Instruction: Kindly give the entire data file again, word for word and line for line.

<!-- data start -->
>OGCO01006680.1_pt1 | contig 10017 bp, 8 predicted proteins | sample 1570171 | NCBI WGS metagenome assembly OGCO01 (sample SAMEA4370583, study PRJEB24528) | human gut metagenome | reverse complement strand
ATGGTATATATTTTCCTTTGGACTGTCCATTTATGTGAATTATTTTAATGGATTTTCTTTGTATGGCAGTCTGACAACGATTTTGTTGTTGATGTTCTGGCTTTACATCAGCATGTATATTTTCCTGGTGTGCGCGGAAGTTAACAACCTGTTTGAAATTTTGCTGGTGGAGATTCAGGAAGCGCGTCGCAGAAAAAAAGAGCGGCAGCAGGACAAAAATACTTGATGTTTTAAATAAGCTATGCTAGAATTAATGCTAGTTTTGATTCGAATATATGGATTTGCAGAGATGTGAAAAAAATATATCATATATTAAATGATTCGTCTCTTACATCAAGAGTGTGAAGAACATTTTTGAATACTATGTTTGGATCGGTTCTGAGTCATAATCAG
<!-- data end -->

>OGCO01006680.1_pt1 | contig 10017 bp, 8 predicted proteins | sample 1570171 | NCBI WGS metagenome assembly OGCO01 (sample SAMEA4370583, study PRJEB24528) | human gut metagenome | reverse complement strand
ATGGTATATATTTTCCTTTGGACTGTCCATTTATGTGAATTATTTTAATGGATTTTCTTTGTATGGCAGTCTGACAACGATTTTGTTGTTGATGTTCTGGCTTTACATCAGCATGTATATTTTCCTGGTGTGCGCGGAAGTTAACAACCTGTTTGAAATTTTGCTGGTGGAGATTCAGGAAGCGCGTCGCAGAAAAAAAGAGCGGCAGCAGGACAAAAATACTTGATGTTTTAAATAAGCTATGCTAGAATTAATGCTAGTTTTGATTCGAATATATGGATTTGCAGAGATGTGAAAAAAATATATCATATATTAAATGATTCGTCTCTTACATCAAGAGTGTGAAGAACATTTTTGAATACTATGTTTGGATCGGTTCTGAGTCATAATCAG